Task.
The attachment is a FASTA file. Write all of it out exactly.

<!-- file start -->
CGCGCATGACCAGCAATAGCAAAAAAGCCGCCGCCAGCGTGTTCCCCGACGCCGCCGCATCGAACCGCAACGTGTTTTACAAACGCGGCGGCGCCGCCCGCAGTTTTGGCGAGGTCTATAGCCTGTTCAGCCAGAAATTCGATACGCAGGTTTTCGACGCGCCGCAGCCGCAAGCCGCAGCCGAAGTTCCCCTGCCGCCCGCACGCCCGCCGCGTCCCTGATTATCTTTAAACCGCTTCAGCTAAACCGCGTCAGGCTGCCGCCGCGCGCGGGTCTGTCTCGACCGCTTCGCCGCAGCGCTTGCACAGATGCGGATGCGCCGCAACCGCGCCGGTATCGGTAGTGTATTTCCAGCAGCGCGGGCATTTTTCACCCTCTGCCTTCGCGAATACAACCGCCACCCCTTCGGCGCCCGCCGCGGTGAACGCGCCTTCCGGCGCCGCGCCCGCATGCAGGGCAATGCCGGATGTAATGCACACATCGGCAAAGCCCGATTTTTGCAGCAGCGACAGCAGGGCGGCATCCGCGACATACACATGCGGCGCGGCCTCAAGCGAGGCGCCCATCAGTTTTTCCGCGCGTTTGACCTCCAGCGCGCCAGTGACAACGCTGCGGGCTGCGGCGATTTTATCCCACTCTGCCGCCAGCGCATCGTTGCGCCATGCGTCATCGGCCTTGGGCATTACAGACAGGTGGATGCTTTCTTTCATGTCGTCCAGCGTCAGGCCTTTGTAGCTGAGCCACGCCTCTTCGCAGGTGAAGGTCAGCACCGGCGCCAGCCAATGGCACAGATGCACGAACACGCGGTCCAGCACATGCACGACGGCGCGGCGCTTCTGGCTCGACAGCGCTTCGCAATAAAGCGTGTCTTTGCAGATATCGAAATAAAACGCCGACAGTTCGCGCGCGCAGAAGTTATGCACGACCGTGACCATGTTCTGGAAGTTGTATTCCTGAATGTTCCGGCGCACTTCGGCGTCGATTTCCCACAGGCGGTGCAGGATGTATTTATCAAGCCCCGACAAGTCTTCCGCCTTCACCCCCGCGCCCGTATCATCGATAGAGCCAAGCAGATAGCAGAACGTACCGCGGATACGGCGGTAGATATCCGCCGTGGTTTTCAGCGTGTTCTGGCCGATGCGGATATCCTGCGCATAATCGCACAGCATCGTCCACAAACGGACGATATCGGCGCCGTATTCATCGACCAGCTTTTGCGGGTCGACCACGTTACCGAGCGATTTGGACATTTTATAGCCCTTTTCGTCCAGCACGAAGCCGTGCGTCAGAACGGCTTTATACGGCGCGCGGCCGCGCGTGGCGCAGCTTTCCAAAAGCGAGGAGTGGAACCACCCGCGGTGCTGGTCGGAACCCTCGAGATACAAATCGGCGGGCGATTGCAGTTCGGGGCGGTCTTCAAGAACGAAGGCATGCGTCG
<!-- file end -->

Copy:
CGCGCATGACCAGCAATAGCAAAAAAGCCGCCGCCAGCGTGTTCCCCGACGCCGCCGCATCGAACCGCAACGTGTTTTACAAACGCGGCGGCGCCGCCCGCAGTTTTGGCGAGGTCTATAGCCTGTTCAGCCAGAAATTCGATACGCAGGTTTTCGACGCGCCGCAGCCGCAAGCCGCAGCCGAAGTTCCCCTGCCGCCCGCACGCCCGCCGCGTCCCTGATTATCTTTAAACCGCTTCAGCTAAACCGCGTCAGGCTGCCGCCGCGCGCGGGTCTGTCTCGACCGCTTCGCCGCAGCGCTTGCACAGATGCGGATGCGCCGCAACCGCGCCGGTATCGGTAGTGTATTTCCAGCAGCGCGGGCATTTTTCACCCTCTGCCTTCGCGAATACAACCGCCACCCCTTCGGCGCCCGCCGCGGTGAACGCGCCTTCCGGCGCCGCGCCCGCATGCAGGGCAATGCCGGATGTAATGCACACATCGGCAAAGCCCGATTTTTGCAGCAGCGACAGCAGGGCGGCATCCGCGACATACACATGCGGCGCGGCCTCAAGCGAGGCGCCCATCAGTTTTTCCGCGCGTTTGACCTCCAGCGCGCCAGTGACAACGCTGCGGGCTGCGGCGATTTTATCCCACTCTGCCGCCAGCGCATCGTTGCGCCATGCGTCATCGGCCTTGGGCATTACAGACAGGTGGATGCTTTCTTTCATGTCGTCCAGCGTCAGGCCTTTGTAGCTGAGCCACGCCTCTTCGCAGGTGAAGGTCAGCACCGGCGCCAGCCAATGGCACAGATGCACGAACACGCGGTCCAGCACATGCACGACGGCGCGGCGCTTCTGGCTCGACAGCGCTTCGCAATAAAGCGTGTCTTTGCAGATATCGAAATAAAACGCCGACAGTTCGCGCGCGCAGAAGTTATGCACGACCGTGACCATGTTCTGGAAGTTGTATTCCTGAATGTTCCGGCGCACTTCGGCGTCGATTTCCCACAGGCGGTGCAGGATGTATTTATCAAGCCCCGACAAGTCTTCCGCCTTCACCCCCGCGCCCGTATCATCGATAGAGCCAAGCAGATAGCAGAACGTACCGCGGATACGGCGGTAGATATCCGCCGTGGTTTTCAGCGTGTTCTGGCCGATGCGGATATCCTGCGCATAATCGCACAGCATCGTCCACAAACGGACGATATCGGCGCCGTATTCATCGACCAGCTTTTGCGGGTCGACCACGTTACCGAGCGATTTGGACATTTTATAGCCCTTTTCGTCCAGCACGAAGCCGTGCGTCAGAACGGCTTTATACGGCGCGCGGCCGCGCGTGGCGCAGCTTTCCAAAAGCGAGGAGTGGAACCACCCGCGGTGCTGGTCGGAACCCTCGAGATACAAATCGGCGGGCGATTGCAGTTCGGGGCGGTCTTCAAGAACGAAGGCATGCGTCG